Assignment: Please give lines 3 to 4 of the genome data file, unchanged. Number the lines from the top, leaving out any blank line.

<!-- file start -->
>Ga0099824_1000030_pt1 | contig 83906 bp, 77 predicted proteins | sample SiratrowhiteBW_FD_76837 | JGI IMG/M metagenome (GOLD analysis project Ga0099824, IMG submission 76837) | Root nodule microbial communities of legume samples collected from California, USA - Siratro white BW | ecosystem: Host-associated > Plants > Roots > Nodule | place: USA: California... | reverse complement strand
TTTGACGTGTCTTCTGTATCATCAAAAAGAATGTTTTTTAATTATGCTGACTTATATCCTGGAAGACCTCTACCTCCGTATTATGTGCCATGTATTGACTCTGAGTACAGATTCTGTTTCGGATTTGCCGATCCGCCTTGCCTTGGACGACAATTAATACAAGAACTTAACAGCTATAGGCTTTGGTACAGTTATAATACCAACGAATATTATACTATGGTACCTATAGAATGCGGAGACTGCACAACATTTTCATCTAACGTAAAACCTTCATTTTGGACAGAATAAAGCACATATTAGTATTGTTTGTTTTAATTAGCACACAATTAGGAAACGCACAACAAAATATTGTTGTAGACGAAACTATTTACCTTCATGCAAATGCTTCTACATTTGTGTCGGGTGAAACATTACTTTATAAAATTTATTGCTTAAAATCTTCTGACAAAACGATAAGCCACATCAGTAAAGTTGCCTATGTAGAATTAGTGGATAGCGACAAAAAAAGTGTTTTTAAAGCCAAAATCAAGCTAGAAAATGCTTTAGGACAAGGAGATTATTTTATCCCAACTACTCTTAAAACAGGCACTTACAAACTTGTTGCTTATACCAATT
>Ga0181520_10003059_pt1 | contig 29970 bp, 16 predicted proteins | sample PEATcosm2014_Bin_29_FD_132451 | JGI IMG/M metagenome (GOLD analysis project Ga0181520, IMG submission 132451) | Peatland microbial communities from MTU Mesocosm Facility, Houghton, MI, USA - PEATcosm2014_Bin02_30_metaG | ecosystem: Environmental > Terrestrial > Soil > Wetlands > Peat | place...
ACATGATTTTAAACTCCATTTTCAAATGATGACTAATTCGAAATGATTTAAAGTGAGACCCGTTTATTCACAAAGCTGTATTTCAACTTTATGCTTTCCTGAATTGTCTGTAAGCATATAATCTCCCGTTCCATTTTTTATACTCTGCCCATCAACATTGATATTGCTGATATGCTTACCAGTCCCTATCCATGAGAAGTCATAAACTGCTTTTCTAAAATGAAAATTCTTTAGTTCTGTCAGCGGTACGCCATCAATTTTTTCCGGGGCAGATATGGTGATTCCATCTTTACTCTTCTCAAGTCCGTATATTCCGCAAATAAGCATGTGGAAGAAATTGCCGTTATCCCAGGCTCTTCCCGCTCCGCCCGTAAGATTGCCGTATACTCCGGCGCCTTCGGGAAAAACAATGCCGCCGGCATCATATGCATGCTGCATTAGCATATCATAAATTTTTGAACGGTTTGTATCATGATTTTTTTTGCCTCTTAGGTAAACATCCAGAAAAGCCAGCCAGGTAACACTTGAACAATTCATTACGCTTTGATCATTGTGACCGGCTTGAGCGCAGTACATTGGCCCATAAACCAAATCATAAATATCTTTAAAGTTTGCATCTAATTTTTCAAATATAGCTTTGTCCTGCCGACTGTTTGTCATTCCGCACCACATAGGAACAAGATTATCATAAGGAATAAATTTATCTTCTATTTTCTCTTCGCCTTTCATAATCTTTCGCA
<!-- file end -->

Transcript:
>Ga0181520_10003059_pt1 | contig 29970 bp, 16 predicted proteins | sample PEATcosm2014_Bin_29_FD_132451 | JGI IMG/M metagenome (GOLD analysis project Ga0181520, IMG submission 132451) | Peatland microbial communities from MTU Mesocosm Facility, Houghton, MI, USA - PEATcosm2014_Bin02_30_metaG | ecosystem: Environmental > Terrestrial > Soil > Wetlands > Peat | place...
ACATGATTTTAAACTCCATTTTCAAATGATGACTAATTCGAAATGATTTAAAGTGAGACCCGTTTATTCACAAAGCTGTATTTCAACTTTATGCTTTCCTGAATTGTCTGTAAGCATATAATCTCCCGTTCCATTTTTTATACTCTGCCCATCAACATTGATATTGCTGATATGCTTACCAGTCCCTATCCATGAGAAGTCATAAACTGCTTTTCTAAAATGAAAATTCTTTAGTTCTGTCAGCGGTACGCCATCAATTTTTTCCGGGGCAGATATGGTGATTCCATCTTTACTCTTCTCAAGTCCGTATATTCCGCAAATAAGCATGTGGAAGAAATTGCCGTTATCCCAGGCTCTTCCCGCTCCGCCCGTAAGATTGCCGTATACTCCGGCGCCTTCGGGAAAAACAATGCCGCCGGCATCATATGCATGCTGCATTAGCATATCATAAATTTTTGAACGGTTTGTATCATGATTTTTTTTGCCTCTTAGGTAAACATCCAGAAAAGCCAGCCAGGTAACACTTGAACAATTCATTACGCTTTGATCATTGTGACCGGCTTGAGCGCAGTACATTGGCCCATAAACCAAATCATAAATATCTTTAAAGTTTGCATCTAATTTTTCAAATATAGCTTTGTCCTGCCGACTGTTTGTCATTCCGCACCACATAGGAACAAGATTATCATAAGGAATAAATTTATCTTCTATTTTCTCTTCGCCTTTCATAATCTTTCGCA